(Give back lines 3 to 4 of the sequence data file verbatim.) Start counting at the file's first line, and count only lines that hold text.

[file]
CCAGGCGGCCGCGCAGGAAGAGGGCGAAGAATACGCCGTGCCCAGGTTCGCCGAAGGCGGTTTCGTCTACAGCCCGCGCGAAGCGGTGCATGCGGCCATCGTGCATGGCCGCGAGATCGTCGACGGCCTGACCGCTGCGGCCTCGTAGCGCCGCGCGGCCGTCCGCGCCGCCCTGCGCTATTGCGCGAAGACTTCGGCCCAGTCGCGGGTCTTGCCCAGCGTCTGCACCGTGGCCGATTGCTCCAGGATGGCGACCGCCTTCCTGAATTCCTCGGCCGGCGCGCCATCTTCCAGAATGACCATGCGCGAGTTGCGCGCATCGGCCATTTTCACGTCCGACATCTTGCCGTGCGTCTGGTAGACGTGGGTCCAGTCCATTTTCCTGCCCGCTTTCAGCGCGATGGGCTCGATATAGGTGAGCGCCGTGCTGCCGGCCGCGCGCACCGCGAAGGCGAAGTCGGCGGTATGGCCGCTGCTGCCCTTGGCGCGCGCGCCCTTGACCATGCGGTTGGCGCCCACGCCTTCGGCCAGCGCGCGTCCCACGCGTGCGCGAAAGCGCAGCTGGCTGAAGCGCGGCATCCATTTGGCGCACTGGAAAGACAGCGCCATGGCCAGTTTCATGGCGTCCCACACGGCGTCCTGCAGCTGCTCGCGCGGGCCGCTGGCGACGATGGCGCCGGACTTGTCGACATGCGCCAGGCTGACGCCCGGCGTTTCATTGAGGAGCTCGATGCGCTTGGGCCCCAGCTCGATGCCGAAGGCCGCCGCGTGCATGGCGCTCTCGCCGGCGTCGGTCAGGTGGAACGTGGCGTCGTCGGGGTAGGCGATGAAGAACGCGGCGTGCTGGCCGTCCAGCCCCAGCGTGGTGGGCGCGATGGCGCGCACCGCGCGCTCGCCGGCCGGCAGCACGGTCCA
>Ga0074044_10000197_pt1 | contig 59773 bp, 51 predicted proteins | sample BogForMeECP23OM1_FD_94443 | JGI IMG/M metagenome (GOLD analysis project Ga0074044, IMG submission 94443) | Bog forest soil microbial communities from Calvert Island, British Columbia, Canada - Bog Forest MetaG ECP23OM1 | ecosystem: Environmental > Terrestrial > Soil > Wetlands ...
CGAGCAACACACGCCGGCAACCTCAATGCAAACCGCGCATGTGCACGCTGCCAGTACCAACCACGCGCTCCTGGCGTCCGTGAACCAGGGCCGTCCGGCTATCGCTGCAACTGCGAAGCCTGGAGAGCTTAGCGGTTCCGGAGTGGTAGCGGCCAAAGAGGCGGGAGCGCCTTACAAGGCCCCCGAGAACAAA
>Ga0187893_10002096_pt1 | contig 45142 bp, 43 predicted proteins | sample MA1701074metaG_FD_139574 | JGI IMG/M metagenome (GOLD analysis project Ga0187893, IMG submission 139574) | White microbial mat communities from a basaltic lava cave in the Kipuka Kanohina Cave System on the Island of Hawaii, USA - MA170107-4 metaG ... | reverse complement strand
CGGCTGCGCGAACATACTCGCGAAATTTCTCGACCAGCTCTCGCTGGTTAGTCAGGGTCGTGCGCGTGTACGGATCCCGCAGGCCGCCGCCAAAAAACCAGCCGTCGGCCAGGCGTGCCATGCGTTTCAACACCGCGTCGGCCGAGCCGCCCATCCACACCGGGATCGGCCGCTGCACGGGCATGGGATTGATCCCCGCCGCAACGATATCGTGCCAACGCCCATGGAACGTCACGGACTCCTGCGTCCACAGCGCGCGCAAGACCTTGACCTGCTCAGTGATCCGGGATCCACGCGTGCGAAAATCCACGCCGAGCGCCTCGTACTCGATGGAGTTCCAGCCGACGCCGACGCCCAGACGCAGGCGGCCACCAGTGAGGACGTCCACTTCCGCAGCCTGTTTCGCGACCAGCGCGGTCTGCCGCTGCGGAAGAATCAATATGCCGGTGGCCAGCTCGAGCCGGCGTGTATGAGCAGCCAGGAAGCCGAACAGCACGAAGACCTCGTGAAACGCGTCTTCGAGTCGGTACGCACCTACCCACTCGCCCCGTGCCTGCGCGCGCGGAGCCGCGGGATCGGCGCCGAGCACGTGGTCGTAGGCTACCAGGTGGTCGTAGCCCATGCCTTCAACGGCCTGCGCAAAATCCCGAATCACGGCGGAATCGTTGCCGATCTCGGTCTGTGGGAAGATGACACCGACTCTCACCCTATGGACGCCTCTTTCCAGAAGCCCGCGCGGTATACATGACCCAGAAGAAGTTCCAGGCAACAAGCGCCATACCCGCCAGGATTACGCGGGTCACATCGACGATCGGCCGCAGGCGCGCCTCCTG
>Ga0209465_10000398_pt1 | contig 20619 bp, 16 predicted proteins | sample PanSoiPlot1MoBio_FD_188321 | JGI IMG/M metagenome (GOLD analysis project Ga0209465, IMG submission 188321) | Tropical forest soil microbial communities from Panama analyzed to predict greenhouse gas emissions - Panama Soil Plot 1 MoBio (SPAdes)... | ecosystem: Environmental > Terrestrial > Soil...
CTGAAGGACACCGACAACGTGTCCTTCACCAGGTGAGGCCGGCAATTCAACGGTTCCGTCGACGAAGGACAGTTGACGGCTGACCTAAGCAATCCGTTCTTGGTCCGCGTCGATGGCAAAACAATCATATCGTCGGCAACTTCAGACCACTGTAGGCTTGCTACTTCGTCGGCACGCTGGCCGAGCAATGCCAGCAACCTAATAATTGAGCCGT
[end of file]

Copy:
CGAGCAACACACGCCGGCAACCTCAATGCAAACCGCGCATGTGCACGCTGCCAGTACCAACCACGCGCTCCTGGCGTCCGTGAACCAGGGCCGTCCGGCTATCGCTGCAACTGCGAAGCCTGGAGAGCTTAGCGGTTCCGGAGTGGTAGCGGCCAAAGAGGCGGGAGCGCCTTACAAGGCCCCCGAGAACAAA
>Ga0187893_10002096_pt1 | contig 45142 bp, 43 predicted proteins | sample MA1701074metaG_FD_139574 | JGI IMG/M metagenome (GOLD analysis project Ga0187893, IMG submission 139574) | White microbial mat communities from a basaltic lava cave in the Kipuka Kanohina Cave System on the Island of Hawaii, USA - MA170107-4 metaG ... | reverse complement strand